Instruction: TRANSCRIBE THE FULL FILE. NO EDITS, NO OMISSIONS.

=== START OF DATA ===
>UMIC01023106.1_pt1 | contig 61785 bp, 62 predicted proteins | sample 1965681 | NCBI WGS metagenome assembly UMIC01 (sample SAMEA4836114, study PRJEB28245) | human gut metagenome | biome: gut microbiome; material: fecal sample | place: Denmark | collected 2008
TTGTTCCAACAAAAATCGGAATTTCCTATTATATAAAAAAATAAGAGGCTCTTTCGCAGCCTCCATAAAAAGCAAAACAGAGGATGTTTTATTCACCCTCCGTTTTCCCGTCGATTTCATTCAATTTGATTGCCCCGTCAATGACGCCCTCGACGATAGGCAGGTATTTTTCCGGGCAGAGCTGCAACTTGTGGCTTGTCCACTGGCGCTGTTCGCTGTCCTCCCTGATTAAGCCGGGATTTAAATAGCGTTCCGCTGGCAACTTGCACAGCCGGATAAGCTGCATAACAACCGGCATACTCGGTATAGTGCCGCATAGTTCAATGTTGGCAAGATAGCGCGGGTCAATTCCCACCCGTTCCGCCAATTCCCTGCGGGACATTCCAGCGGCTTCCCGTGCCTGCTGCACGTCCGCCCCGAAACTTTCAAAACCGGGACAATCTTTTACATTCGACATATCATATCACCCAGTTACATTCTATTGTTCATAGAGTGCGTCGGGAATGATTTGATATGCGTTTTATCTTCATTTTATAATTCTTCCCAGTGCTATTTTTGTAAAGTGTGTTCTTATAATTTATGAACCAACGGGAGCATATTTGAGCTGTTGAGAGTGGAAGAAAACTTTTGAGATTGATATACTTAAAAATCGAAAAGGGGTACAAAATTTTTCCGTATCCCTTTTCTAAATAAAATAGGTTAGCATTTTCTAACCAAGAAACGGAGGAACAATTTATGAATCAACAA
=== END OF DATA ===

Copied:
>UMIC01023106.1_pt1 | contig 61785 bp, 62 predicted proteins | sample 1965681 | NCBI WGS metagenome assembly UMIC01 (sample SAMEA4836114, study PRJEB28245) | human gut metagenome | biome: gut microbiome; material: fecal sample | place: Denmark | collected 2008
TTGTTCCAACAAAAATCGGAATTTCCTATTATATAAAAAAATAAGAGGCTCTTTCGCAGCCTCCATAAAAAGCAAAACAGAGGATGTTTTATTCACCCTCCGTTTTCCCGTCGATTTCATTCAATTTGATTGCCCCGTCAATGACGCCCTCGACGATAGGCAGGTATTTTTCCGGGCAGAGCTGCAACTTGTGGCTTGTCCACTGGCGCTGTTCGCTGTCCTCCCTGATTAAGCCGGGATTTAAATAGCGTTCCGCTGGCAACTTGCACAGCCGGATAAGCTGCATAACAACCGGCATACTCGGTATAGTGCCGCATAGTTCAATGTTGGCAAGATAGCGCGGGTCAATTCCCACCCGTTCCGCCAATTCCCTGCGGGACATTCCAGCGGCTTCCCGTGCCTGCTGCACGTCCGCCCCGAAACTTTCAAAACCGGGACAATCTTTTACATTCGACATATCATATCACCCAGTTACATTCTATTGTTCATAGAGTGCGTCGGGAATGATTTGATATGCGTTTTATCTTCATTTTATAATTCTTCCCAGTGCTATTTTTGTAAAGTGTGTTCTTATAATTTATGAACCAACGGGAGCATATTTGAGCTGTTGAGAGTGGAAGAAAACTTTTGAGATTGATATACTTAAAAATCGAAAAGGGGTACAAAATTTTTCCGTATCCCTTTTCTAAATAAAATAGGTTAGCATTTTCTAACCAAGAAACGGAGGAACAATTTATGAATCAACAA